Take a Note from Heyes, Ringrose, and Walkerdine- Feminists Kicking Media Butt.
Why is our society so obsessed with presenting us “the perfect woman”? Moreover, why doesn’t our society pressure men equally to have the perfect body? Women are pressured more and more to look, act, and ultimately become the perfect woman - the socializer, the wife, the professional, the mother. Each role comes with its specific requirements: sexy, friendly, compassionate, loving, sophisticated, beautiful, dignified - and all equipped with a beautiful face and physique.
Coming from an average woman - how the hell are we supposed to do this, ladies? I, for one, do not look the most dignified when I’m studying in my PJs for a final. I don’t exactly feel sexy during Aunt Flo’s visit. And I sure as hell cannot be the perfect lover when I am sick with the flu.
Society places unreasonable standards on the modern-day women, that we (women) seemingly cannot escape. These standards are pushed on us through every media outlet available. Not only are we shown what we ‘should look like’- men are also shown what the perfect woman looks like. Advertising specifically for men often features the skinny, beautiful, mysterious woman. And advertising for women also shows the domesticated, loving, perfect housewife. I feel like these are much too many roles to fill.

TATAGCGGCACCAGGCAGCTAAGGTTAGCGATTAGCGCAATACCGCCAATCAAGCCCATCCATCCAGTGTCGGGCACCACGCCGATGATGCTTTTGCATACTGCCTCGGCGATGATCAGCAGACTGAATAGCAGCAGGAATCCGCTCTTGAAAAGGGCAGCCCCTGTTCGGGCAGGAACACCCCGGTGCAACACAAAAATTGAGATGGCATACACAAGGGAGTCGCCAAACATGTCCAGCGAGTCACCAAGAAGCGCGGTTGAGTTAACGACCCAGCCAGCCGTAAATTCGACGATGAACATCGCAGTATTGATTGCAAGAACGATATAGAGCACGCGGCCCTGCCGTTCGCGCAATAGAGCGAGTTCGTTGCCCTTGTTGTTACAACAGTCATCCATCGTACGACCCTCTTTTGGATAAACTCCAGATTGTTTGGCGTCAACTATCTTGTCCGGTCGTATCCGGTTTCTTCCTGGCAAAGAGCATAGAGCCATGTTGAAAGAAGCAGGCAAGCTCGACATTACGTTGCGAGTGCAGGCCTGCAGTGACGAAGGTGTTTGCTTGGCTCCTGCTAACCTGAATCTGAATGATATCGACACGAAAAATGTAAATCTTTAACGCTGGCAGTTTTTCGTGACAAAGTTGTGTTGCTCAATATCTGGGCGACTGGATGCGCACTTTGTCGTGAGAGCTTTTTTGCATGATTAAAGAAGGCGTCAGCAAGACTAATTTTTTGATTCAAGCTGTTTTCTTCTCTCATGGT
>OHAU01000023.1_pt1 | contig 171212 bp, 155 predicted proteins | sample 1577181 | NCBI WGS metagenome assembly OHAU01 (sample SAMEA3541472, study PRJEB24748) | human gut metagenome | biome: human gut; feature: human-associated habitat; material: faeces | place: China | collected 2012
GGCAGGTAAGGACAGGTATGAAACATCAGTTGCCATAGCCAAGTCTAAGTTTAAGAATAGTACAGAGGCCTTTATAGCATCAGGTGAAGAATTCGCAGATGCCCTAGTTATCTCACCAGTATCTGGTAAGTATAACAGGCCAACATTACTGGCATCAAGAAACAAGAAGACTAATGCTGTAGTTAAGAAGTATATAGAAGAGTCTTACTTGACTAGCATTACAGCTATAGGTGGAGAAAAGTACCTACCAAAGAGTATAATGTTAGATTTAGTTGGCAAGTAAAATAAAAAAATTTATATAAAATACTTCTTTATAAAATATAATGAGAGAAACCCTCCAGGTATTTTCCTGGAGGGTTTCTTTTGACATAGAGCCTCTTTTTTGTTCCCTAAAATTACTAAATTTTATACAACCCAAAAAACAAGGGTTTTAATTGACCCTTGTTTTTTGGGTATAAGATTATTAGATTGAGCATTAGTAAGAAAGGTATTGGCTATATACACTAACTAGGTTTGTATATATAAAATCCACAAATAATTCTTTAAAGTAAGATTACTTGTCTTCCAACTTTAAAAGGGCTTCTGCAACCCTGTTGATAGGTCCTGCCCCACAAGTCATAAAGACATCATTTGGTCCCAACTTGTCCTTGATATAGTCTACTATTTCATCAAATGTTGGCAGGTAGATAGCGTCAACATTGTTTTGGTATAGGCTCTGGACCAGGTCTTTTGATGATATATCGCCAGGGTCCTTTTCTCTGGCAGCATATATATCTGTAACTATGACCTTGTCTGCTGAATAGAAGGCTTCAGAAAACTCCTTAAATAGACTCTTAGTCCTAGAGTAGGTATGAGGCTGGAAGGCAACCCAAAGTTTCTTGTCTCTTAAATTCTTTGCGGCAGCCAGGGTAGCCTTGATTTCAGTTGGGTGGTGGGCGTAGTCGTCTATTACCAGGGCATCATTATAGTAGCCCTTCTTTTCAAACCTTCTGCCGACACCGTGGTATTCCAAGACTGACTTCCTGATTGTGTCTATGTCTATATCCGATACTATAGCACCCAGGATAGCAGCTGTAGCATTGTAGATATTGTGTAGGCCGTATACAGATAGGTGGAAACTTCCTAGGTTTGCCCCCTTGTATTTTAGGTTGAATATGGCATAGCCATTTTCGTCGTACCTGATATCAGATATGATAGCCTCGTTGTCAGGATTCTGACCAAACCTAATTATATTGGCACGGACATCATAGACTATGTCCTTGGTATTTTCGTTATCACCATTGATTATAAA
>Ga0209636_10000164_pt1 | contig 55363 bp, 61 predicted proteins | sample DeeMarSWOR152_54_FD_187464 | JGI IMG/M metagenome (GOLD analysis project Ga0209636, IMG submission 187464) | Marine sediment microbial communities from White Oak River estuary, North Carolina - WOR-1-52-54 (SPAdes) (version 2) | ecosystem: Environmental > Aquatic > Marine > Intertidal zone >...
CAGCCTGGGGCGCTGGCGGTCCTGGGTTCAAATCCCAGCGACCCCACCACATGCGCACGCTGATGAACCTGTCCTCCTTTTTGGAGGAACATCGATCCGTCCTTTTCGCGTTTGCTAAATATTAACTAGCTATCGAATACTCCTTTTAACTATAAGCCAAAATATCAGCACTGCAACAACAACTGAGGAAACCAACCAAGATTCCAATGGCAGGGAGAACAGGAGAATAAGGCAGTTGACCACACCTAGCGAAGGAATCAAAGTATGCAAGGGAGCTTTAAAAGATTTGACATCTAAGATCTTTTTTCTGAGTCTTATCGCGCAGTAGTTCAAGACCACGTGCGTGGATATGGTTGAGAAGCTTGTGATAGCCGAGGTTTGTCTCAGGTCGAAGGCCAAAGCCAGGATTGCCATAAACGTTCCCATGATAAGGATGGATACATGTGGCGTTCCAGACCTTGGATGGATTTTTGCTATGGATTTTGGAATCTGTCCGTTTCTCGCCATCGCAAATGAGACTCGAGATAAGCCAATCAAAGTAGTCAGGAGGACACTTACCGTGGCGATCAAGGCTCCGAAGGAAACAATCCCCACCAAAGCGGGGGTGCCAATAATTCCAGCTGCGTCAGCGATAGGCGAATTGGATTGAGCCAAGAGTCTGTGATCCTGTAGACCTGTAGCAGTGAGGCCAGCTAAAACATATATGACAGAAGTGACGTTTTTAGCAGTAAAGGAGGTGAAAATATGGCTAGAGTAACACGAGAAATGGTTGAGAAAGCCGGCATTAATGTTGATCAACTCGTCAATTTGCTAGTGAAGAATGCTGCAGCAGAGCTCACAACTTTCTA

So how is the modern-day woman to become the “perfect” woman of society’s standards? Ringrose and Walkerdine suggest that make-over television has transformed the feminine into “a new site of limitless possibility and endless consumption” (227). The make-over consumes the ‘normal’ woman and turns her into the ‘perfect’ woman through cosmetic surgery. Make-overs present abject subjects and mystifies the audience with their transformation. Abject, in this case, is something to be mocked or humiliated; an act that is degrading and shameful. So, the abject is the imperfect woman needed to be rectified, via make-over TV. Ringrose and Walkerdine go on to suggest “the central premise of contemporary make-over programs is… the working class woman who fails both as a subject/object of self-reflextivity, desire, and consumption” (227). Both the body and the mind are sites of abjection needed to be made-over into something to be desired, not laughed at.
The modern-day woman commodified = the perfect woman.
Continuing on with the theme of televisual makeovers redeeming the imperfect woman, Heyes outlines cosmetic surgery as the “contemporary manifestation of normalization” (17). TV makeovers use cosmetic surgery to butcher the modern-day “normal” woman into the “perfect” woman. This normalization brings woman who deviate from the perfect-woman-norm up to par with the beauties of society. Why do women agree to participate in these kinds of makeovers? Has society put such pressure on us that we are willing to butcher our given bodies into a fairy tale persona?
Just some feminist food for thought on a sunny October day.
For more information on the subject, please see:
Ringrose, J. & Walkerdine, V. “Regulating the Abject: The TV Make-Over as Site…”Feminist Media Studies. 8(3). 2008: 227-246. Online.
Heyes, Cressida J. “Cosmetic Surgery and the Televisual Makover: A Foucauldian Feminist Reading” in Feminist Media Studies. 7(1). 2007: 17-32. Online.